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How do college football teams keep players out of the transfer portal in the NIL age?

Former Washington State quarterback Cam Ward starred during the University of Miami’s spring football game last month.  (Tribune News Service)
The Athletic

The Athletic

Recruiting from the transfer portal is only part of the job for college football programs in this new era of unrestricted player movement. Coaches also have to recruit their own rosters to prevent transfer portal attrition.

So how much is player retention prioritized? What kind of resources are name, image and likeness (NIL) collectives dealing with? And what do players need to do to hold up their end of NIL deals? The Athletic surveyed numerous coaches, NIL collective officials, agents, personnel staffers and players who have transferred on a variety of portal-related topics. All survey participants were granted anonymity in exchange for their candor and to preserve relationships.

Keeping a roster together

NIL collective CEO 1: We’ve had a seven-figure deal. It wasn’t a portal kid, it was retention.

NIL collective CEO 2: Retention is priority No. 1 and where the overwhelming majority of funds are allocated.

NIL collective CEO 3: Retention is legitimately 90-plus%.

NIL collective CEO 4: It’s definitely a lot cheaper to retain than it is to recruit, so we start there. And then we build off our budget and start in like December and try to keep our kids, and then whatever is left, we use to go get portal kids. It’s not that the budget is allocated a certain way, we’re just retention first and then we kind of see where we are.

NIL collective CEO 1: Two years ago, we spent more in the portal. This past year, it was closer to 50/50 between retention and portal because we had a bunch of really good players returning. We still spent a lot of money in the portal this year, but we didn’t spend quite as much, because we had a bunch of really good players returning.

NIL collective CEO 3: It’s probably 50/50. In the past, it’s more heavily weighted toward retention. Anytime you have a coaching change, it’s probably more toward the recruiting/transfer side.

NIL collective CEO 5: It depends upon the year. This year it’s going to be 95% current players and 5% transfers. Last year it was 75/25.

NIL collective CEO 6: Maybe 60/40 for football – 60 to incoming and 40 to retention. But it could be closer to an even split.

NIL collective CEO 7: We’re going to evaluate the roster and our needs on a year-to-year basis, so that’s hard to say. I’d have to look at the numbers exactly, but the majority of it is going to be on returning players.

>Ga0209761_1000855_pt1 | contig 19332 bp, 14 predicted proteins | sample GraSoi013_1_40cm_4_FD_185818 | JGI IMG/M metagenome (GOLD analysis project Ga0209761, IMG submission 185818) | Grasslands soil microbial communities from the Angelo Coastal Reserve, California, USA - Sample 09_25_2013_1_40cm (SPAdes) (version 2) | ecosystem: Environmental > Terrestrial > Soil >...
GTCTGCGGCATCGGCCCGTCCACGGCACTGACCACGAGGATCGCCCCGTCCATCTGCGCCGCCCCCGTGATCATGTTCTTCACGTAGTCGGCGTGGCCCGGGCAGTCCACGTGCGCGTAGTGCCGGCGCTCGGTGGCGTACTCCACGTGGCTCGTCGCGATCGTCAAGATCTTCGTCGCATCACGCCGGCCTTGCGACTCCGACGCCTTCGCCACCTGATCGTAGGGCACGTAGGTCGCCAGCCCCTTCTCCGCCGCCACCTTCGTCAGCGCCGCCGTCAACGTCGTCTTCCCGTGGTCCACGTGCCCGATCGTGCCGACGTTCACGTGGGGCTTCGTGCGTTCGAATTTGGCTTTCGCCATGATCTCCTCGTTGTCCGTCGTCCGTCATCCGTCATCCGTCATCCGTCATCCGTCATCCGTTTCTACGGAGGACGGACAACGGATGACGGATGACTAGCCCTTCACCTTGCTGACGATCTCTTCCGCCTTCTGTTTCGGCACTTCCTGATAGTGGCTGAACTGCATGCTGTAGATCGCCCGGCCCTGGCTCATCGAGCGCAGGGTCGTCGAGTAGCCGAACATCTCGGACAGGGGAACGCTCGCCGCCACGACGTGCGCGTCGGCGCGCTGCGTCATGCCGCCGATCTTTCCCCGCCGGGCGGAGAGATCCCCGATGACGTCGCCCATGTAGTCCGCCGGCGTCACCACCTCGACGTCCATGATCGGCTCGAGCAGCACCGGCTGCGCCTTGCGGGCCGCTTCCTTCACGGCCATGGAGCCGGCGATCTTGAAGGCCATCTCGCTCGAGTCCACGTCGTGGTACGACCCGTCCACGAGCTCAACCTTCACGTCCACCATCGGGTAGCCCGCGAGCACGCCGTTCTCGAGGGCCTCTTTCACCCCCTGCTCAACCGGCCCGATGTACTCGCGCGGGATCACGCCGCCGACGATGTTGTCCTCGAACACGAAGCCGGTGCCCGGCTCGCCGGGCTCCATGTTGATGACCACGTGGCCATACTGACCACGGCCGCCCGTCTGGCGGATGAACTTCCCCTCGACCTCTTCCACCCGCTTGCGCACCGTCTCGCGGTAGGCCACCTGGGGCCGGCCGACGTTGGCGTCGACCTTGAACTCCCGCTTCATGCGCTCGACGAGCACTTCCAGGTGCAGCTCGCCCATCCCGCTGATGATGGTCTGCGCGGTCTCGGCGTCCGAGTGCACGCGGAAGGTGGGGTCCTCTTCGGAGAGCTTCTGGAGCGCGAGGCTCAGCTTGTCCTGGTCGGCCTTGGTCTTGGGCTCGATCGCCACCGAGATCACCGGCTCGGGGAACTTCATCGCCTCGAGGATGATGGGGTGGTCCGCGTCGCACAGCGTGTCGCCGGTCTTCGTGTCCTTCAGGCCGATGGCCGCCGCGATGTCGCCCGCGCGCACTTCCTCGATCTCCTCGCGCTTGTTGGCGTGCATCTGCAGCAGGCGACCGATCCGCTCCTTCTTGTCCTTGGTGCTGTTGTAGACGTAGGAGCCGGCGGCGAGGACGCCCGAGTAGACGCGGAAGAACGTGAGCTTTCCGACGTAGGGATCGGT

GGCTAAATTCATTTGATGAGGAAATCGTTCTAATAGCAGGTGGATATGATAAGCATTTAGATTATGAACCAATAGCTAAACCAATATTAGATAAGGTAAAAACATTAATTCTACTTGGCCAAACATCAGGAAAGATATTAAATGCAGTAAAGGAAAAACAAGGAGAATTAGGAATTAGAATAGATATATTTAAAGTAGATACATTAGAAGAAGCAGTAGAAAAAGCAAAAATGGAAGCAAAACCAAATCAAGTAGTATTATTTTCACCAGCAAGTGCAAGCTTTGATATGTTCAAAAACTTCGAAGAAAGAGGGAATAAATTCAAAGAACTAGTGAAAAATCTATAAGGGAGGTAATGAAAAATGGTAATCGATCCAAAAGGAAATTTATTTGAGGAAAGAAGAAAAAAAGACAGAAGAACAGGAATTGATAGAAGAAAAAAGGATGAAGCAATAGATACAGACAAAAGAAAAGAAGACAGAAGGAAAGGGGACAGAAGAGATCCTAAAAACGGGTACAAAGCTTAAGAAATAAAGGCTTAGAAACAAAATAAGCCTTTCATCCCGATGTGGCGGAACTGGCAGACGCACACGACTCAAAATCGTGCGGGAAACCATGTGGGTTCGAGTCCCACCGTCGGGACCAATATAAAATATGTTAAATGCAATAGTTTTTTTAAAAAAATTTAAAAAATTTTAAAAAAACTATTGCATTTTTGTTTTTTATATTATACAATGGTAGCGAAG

General manager 1: Even in July, you might be talking to a high school coach and find out that a player isn’t happy where he’s at. He’ll make it through the season, but be ready, he might be going into the portal. So he’s someone you have on your list to keep an eye on. Our (recruiting) reporters usually do a good job of letting us know if our guys are talking to other schools. We had a couple of guys on our roster who were looking around at the end of August last season.

Agent 1: We had an offer for $350,000 the kid turned down to play for zero. Wasn’t in the portal, didn’t do it.

General manager 2: Most kids don’t want to leave their teammates, don’t want to be a quitter, so there is some loyalty. Then there are cases where some player with a sixth-round draft grade will come and claim they are being offered a million bucks to go somewhere – well, you should take it. If you’re getting offered that, you should take it. You have to know the kid you’re dealing with.

Personnel staffer 1: There are kids who will come to us and tell us schools are reaching out, and they might not be asking to get that same amount because they want to be here, but can we get closer? We have those conversations. If you have good players, you need to keep them in the building. But it doesn’t happen a lot.

NIL collective CEO 4: You may have a running back that makes A and a kid he went to high school with is making B. Well yeah, you may have more yards than him and more receptions, but that kid is 6-2 and is going to be a second-round pick and went to this place or that place. It’s all relative to the value of the schools you’re at and it can be hard for a 20-year-old to grasp why he had more touchdowns than another kid but isn’t making as much as him. Well, that kid is bigger, faster, stronger and has better players around him.

General manager 3: Sometimes you’re fighting more against a player deciding whether to go to the NFL. We did pay a bunch of guys to stay, but part of that was us saying, this is what you should be getting. And that helps the culture of the team a little bit. And some of the guys who might have tried to press us, we phased them out before they even could.

NIL collective CEO 4: We have some kids making a ton of money, but most don’t. They’re making money but not killing it. I’ve never had a kid ask for more money on our team that we couldn’t retain. Not for football, at least. It happened a couple times in baseball and basketball. There are some choices we made on whether a kid was worth it, but nothing like that.

How much money do collectives have?

NIL collective CEO 1: We’ve got 6,000 members that pay a subscription fee to our collective, and that’s as little as $10 a month. That’s your recurring revenue bucket. Then you’ve got your corporate sponsors, which are local and regional businesses that give to the collective to activate with the athletes. And then your major gift givers, people that are giving $50,000 and up. That’s obviously a smaller group, but a very influential group. I would say, in total, probably 7,000-8,000 people, from people who give us $10 a month to people that give us half a million dollars a year.

NIL collective CEO 4: Between recruiting and giveaways and one-off donations, we have a database of about 3,000 to 4,000 people that have donated, but you’re looking at about 500-600 that are true, consistent givers with monthly or annual donations. We’re somewhere between $6 and $8 million total. Of that, I’d say about 60% of it goes to football.